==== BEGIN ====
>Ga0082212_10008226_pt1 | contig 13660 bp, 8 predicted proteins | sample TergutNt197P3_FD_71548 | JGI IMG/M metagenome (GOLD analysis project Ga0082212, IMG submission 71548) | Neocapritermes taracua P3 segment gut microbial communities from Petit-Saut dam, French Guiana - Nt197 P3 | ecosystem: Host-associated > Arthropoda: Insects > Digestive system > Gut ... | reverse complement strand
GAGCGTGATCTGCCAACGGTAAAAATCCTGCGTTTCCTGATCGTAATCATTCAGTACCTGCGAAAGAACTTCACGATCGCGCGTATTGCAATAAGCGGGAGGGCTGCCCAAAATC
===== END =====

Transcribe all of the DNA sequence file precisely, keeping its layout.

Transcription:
>Ga0082212_10008226_pt1 | contig 13660 bp, 8 predicted proteins | sample TergutNt197P3_FD_71548 | JGI IMG/M metagenome (GOLD analysis project Ga0082212, IMG submission 71548) | Neocapritermes taracua P3 segment gut microbial communities from Petit-Saut dam, French Guiana - Nt197 P3 | ecosystem: Host-associated > Arthropoda: Insects > Digestive system > Gut ... | reverse complement strand
GAGCGTGATCTGCCAACGGTAAAAATCCTGCGTTTCCTGATCGTAATCATTCAGTACCTGCGAAAGAACTTCACGATCGCGCGTATTGCAATAAGCGGGAGGGCTGCCCAAAATC